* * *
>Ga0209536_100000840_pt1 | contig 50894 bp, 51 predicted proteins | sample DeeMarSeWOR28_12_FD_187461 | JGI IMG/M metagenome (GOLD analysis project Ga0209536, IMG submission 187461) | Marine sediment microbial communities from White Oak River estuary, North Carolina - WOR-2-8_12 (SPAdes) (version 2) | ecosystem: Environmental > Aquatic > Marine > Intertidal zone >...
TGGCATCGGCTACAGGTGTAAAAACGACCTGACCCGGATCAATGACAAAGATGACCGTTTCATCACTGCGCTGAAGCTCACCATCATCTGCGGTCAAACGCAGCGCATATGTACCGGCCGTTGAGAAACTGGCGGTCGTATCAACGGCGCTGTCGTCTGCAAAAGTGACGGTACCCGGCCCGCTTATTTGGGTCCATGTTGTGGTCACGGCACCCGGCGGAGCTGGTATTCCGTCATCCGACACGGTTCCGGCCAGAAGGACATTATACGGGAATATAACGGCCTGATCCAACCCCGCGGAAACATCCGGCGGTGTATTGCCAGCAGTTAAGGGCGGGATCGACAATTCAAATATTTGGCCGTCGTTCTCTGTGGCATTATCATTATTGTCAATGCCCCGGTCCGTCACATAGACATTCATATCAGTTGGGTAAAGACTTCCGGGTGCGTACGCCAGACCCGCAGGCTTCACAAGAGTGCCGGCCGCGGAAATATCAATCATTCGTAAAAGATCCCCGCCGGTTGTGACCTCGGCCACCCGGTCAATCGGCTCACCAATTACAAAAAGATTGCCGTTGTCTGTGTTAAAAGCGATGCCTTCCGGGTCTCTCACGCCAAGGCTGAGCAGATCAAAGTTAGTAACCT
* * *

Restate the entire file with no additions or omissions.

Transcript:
>Ga0209536_100000840_pt1 | contig 50894 bp, 51 predicted proteins | sample DeeMarSeWOR28_12_FD_187461 | JGI IMG/M metagenome (GOLD analysis project Ga0209536, IMG submission 187461) | Marine sediment microbial communities from White Oak River estuary, North Carolina - WOR-2-8_12 (SPAdes) (version 2) | ecosystem: Environmental > Aquatic > Marine > Intertidal zone >...
TGGCATCGGCTACAGGTGTAAAAACGACCTGACCCGGATCAATGACAAAGATGACCGTTTCATCACTGCGCTGAAGCTCACCATCATCTGCGGTCAAACGCAGCGCATATGTACCGGCCGTTGAGAAACTGGCGGTCGTATCAACGGCGCTGTCGTCTGCAAAAGTGACGGTACCCGGCCCGCTTATTTGGGTCCATGTTGTGGTCACGGCACCCGGCGGAGCTGGTATTCCGTCATCCGACACGGTTCCGGCCAGAAGGACATTATACGGGAATATAACGGCCTGATCCAACCCCGCGGAAACATCCGGCGGTGTATTGCCAGCAGTTAAGGGCGGGATCGACAATTCAAATATTTGGCCGTCGTTCTCTGTGGCATTATCATTATTGTCAATGCCCCGGTCCGTCACATAGACATTCATATCAGTTGGGTAAAGACTTCCGGGTGCGTACGCCAGACCCGCAGGCTTCACAAGAGTGCCGGCCGCGGAAATATCAATCATTCGTAAAAGATCCCCGCCGGTTGTGACCTCGGCCACCCGGTCAATCGGCTCACCAATTACAAAAAGATTGCCGTTGTCTGTGTTAAAAGCGATGCCTTCCGGGTCTCTCACGCCAAGGCTGAGCAGATCAAAGTTAGTAACCT